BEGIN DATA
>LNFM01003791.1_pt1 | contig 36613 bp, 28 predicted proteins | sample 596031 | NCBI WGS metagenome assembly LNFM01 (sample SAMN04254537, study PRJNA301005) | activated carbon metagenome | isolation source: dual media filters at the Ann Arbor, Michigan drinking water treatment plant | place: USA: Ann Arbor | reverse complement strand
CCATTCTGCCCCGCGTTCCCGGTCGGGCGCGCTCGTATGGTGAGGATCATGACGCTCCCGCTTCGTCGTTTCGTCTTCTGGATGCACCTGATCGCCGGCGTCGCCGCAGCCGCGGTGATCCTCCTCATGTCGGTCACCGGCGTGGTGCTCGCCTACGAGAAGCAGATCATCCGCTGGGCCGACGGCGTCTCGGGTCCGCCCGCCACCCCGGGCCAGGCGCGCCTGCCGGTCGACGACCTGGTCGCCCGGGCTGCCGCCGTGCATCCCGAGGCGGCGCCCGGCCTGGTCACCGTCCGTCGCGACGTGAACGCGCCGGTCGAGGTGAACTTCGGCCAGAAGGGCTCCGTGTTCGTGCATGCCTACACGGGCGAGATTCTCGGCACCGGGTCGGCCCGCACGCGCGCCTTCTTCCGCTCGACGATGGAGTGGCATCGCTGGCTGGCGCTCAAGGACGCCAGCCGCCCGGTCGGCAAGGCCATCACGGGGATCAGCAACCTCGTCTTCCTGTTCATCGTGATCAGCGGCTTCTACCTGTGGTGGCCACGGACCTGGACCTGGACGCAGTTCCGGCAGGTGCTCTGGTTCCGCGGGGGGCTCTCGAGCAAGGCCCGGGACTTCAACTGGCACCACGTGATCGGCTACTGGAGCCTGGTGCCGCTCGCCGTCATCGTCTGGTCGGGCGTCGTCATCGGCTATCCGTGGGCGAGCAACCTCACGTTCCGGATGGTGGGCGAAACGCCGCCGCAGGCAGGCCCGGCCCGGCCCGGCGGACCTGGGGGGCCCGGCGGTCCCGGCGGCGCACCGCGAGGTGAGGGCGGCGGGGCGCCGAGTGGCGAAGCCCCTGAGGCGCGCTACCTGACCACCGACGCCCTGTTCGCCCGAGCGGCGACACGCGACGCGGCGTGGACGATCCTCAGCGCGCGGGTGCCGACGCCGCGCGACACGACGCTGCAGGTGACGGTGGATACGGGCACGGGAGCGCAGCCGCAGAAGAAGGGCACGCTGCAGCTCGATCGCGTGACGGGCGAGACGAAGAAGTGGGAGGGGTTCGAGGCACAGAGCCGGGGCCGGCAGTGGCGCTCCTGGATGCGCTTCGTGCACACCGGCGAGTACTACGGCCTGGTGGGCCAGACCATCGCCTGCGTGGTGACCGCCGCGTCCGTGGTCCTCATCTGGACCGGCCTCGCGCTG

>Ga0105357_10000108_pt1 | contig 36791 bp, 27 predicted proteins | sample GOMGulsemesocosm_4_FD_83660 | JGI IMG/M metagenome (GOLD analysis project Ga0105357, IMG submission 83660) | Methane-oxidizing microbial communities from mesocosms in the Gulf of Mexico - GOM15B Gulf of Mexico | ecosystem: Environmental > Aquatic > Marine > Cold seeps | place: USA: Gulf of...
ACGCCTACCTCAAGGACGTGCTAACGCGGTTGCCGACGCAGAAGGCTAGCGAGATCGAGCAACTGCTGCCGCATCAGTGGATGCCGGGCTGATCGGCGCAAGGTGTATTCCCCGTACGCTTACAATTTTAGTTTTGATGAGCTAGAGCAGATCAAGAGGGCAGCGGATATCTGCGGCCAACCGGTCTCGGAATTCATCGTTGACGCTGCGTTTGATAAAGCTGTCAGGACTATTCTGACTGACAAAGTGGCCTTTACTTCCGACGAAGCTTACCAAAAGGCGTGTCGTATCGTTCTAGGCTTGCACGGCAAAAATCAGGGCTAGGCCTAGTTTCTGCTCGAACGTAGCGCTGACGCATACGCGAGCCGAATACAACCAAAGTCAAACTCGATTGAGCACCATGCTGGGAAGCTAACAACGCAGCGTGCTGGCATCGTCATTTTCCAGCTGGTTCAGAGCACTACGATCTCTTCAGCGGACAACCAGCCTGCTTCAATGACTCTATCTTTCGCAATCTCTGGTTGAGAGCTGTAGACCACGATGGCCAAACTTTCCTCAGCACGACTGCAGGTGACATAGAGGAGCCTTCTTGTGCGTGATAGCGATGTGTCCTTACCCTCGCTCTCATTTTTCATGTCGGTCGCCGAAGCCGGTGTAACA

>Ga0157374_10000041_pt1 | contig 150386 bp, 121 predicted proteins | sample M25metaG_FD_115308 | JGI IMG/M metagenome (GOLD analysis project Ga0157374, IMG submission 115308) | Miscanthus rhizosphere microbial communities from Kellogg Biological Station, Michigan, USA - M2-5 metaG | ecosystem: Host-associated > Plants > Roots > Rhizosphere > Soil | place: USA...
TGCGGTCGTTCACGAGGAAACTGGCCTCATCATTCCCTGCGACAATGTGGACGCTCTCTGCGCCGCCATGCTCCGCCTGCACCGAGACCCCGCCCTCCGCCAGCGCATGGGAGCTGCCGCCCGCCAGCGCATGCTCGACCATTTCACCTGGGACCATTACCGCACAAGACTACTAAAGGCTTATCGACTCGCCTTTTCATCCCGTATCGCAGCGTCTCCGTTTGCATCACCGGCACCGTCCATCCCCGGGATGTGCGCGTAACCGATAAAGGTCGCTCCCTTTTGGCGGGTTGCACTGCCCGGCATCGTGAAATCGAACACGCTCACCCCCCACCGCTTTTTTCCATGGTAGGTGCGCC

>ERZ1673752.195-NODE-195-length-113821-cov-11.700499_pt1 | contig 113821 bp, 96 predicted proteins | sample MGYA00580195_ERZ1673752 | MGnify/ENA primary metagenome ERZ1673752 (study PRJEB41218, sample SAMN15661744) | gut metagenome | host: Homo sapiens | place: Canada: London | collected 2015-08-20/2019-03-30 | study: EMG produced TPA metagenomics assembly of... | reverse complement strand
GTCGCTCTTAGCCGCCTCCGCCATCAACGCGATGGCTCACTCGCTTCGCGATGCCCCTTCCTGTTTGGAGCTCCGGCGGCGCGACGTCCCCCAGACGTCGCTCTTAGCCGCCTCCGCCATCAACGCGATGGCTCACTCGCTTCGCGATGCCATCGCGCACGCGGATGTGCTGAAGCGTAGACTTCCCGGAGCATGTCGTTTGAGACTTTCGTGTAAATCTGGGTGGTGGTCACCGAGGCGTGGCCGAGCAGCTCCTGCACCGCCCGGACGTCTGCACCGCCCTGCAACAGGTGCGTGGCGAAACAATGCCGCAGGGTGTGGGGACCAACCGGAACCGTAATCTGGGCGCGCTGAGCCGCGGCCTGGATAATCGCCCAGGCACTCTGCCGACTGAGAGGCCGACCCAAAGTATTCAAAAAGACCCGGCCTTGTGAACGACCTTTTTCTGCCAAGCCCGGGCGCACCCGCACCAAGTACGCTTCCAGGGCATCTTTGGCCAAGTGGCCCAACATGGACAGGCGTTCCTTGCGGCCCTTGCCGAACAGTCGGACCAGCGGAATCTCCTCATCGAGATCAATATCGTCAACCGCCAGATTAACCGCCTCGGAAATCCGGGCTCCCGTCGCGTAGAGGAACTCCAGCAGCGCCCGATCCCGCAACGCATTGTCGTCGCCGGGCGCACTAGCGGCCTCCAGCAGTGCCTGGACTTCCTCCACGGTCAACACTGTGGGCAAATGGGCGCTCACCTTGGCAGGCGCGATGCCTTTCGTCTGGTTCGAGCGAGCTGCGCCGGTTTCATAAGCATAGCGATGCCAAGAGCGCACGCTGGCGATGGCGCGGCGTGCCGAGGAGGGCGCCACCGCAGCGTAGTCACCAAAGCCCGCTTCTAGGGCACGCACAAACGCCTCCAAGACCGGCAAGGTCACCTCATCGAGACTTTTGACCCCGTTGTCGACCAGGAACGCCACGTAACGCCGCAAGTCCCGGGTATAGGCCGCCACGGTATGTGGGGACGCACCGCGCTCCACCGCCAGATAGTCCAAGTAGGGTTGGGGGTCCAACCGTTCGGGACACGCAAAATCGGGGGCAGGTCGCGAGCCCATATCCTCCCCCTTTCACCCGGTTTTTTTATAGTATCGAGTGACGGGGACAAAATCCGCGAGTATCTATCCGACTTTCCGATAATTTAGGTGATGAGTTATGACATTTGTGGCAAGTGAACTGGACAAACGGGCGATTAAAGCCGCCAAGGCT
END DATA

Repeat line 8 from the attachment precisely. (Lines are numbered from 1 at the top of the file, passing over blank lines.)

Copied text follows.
GTCGCTCTTAGCCGCCTCCGCCATCAACGCGATGGCTCACTCGCTTCGCGATGCCCCTTCCTGTTTGGAGCTCCGGCGGCGCGACGTCCCCCAGACGTCGCTCTTAGCCGCCTCCGCCATCAACGCGATGGCTCACTCGCTTCGCGATGCCATCGCGCACGCGGATGTGCTGAAGCGTAGACTTCCCGGAGCATGTCGTTTGAGACTTTCGTGTAAATCTGGGTGGTGGTCACCGAGGCGTGGCCGAGCAGCTCCTGCACCGCCCGGACGTCTGCACCGCCCTGCAACAGGTGCGTGGCGAAACAATGCCGCAGGGTGTGGGGACCAACCGGAACCGTAATCTGGGCGCGCTGAGCCGCGGCCTGGATAATCGCCCAGGCACTCTGCCGACTGAGAGGCCGACCCAAAGTATTCAAAAAGACCCGGCCTTGTGAACGACCTTTTTCTGCCAAGCCCGGGCGCACCCGCACCAAGTACGCTTCCAGGGCATCTTTGGCCAAGTGGCCCAACATGGACAGGCGTTCCTTGCGGCCCTTGCCGAACAGTCGGACCAGCGGAATCTCCTCATCGAGATCAATATCGTCAACCGCCAGATTAACCGCCTCGGAAATCCGGGCTCCCGTCGCGTAGAGGAACTCCAGCAGCGCCCGATCCCGCAACGCATTGTCGTCGCCGGGCGCACTAGCGGCCTCCAGCAGTGCCTGGACTTCCTCCACGGTCAACACTGTGGGCAAATGGGCGCTCACCTTGGCAGGCGCGATGCCTTTCGTCTGGTTCGAGCGAGCTGCGCCGGTTTCATAAGCATAGCGATGCCAAGAGCGCACGCTGGCGATGGCGCGGCGTGCCGAGGAGGGCGCCACCGCAGCGTAGTCACCAAAGCCCGCTTCTAGGGCACGCACAAACGCCTCCAAGACCGGCAAGGTCACCTCATCGAGACTTTTGACCCCGTTGTCGACCAGGAACGCCACGTAACGCCGCAAGTCCCGGGTATAGGCCGCCACGGTATGTGGGGACGCACCGCGCTCCACCGCCAGATAGTCCAAGTAGGGTTGGGGGTCCAACCGTTCGGGACACGCAAAATCGGGGGCAGGTCGCGAGCCCATATCCTCCCCCTTTCACCCGGTTTTTTTATAGTATCGAGTGACGGGGACAAAATCCGCGAGTATCTATCCGACTTTCCGATAATTTAGGTGATGAGTTATGACATTTGTGGCAAGTGAACTGGACAAACGGGCGATTAAAGCCGCCAAGGCT